• Consider the latter cases, where the shopper has still facilitated a crime, which they were unaware of until after the fact, despite the goods themselves not being stolen goods.

            The crime is knowingly receiving stolen goods. Bizarrely, buying goods that you _think_ are stolen even though they are not (for example if I told you that all the TVs in the pawn shop are cheap because they are stolen and you believe me) is an attempted crime in the USA and illegal as well. Just difficult to prove.

            "Knowingly" doesn't mean that you have 100% proof, it means that a reasonable person would suspect that theft was involved. And whether you know it or not, the stolen goods don't become your p

    • by Charliemopps (1157495) on Tuesday January 28, 2014 @11:01PM (#46097229)

      Ugh... you're missing the plain and simple truth that polygraphs DONT WORK. They are complete horseshit, like Organic food, Chiropractors and astrology. If the FBI declared that only "Leos" could be entrusted with drug cases, and this guy was teaching people how to trick the FBI into thinking they were "Leos" so they could steal the drugs, would he be helping them in any way? No, because astrology is bullshit.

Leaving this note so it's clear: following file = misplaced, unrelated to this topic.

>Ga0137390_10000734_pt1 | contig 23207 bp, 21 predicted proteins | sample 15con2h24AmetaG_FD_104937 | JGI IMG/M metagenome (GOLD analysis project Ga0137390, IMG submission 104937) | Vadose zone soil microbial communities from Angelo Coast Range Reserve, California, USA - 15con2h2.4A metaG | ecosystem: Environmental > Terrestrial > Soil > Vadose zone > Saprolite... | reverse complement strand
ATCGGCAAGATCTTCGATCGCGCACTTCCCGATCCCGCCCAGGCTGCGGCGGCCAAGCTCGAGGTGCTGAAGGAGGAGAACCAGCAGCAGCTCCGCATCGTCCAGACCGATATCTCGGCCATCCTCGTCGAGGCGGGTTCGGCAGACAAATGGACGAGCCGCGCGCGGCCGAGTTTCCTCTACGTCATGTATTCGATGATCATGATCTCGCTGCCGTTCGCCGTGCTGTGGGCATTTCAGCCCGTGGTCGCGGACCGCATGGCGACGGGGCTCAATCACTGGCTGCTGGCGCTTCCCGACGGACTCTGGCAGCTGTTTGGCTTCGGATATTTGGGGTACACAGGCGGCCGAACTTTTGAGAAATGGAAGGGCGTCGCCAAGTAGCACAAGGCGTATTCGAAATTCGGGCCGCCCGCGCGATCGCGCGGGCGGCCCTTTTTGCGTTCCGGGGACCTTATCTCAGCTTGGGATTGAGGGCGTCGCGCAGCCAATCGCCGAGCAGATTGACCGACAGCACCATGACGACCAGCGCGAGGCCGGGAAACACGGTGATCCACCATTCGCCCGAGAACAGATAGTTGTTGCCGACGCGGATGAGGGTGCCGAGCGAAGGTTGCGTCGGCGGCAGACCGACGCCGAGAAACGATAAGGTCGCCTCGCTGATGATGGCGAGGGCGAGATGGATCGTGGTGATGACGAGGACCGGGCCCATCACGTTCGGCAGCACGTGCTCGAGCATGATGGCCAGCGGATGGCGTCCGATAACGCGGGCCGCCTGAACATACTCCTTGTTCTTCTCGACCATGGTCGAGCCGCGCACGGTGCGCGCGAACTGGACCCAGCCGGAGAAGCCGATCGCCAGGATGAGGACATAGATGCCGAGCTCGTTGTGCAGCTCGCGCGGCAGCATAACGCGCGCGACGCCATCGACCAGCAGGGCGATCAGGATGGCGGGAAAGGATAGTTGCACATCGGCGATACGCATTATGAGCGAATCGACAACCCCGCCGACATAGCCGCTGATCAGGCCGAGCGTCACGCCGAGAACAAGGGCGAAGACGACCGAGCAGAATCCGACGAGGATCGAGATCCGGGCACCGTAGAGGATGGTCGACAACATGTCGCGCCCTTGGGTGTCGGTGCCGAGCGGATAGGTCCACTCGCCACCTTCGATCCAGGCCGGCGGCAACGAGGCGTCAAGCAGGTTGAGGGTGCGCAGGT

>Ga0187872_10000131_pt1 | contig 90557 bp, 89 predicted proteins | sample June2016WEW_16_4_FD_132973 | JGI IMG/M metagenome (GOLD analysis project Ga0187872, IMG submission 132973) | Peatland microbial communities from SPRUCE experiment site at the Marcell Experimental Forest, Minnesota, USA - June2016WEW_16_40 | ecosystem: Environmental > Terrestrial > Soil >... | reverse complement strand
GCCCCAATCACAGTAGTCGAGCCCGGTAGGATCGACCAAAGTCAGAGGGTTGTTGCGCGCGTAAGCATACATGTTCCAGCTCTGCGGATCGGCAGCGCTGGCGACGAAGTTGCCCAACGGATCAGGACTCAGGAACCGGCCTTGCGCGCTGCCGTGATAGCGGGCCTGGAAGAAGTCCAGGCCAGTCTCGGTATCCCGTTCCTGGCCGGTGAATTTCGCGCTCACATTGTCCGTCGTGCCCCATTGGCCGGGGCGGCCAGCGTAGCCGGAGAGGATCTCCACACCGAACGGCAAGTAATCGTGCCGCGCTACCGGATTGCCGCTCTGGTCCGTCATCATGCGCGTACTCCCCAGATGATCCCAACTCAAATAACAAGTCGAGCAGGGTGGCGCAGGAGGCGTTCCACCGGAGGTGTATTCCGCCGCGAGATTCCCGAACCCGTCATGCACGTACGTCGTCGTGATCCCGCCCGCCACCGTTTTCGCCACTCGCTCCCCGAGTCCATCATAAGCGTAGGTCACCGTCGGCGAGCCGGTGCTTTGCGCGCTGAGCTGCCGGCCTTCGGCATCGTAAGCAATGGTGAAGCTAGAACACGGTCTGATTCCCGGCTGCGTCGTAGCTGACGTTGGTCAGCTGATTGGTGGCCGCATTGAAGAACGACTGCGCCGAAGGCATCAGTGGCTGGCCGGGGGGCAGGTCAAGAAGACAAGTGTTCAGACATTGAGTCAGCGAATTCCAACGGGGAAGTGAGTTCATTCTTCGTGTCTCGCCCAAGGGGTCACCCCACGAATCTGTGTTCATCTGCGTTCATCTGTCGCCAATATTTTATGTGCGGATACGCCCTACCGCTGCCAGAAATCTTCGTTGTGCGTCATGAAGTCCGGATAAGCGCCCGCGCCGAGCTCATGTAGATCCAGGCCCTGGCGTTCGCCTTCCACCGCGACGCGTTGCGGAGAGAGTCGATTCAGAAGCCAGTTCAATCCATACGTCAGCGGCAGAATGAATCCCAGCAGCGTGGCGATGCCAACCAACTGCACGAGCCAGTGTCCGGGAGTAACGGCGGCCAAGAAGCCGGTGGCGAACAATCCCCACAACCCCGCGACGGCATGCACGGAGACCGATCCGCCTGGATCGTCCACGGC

• by epine (68316) on Tuesday January 28, 2014 @11:52PM (#46097411)

        Ugh... you're missing the plain and simple truth that polygraphs DONT WORK. They are complete horseshit ...

        No, you're missing the point.

        Imposing the polygraph protocol on the polygraph subject forces the polygraph subject into a highly disadvantaged mode of engagement. If the horseshitness of the polygraph test were to become the subject of public outrage, the powers-that-be would lose a valuable interrogation tactic.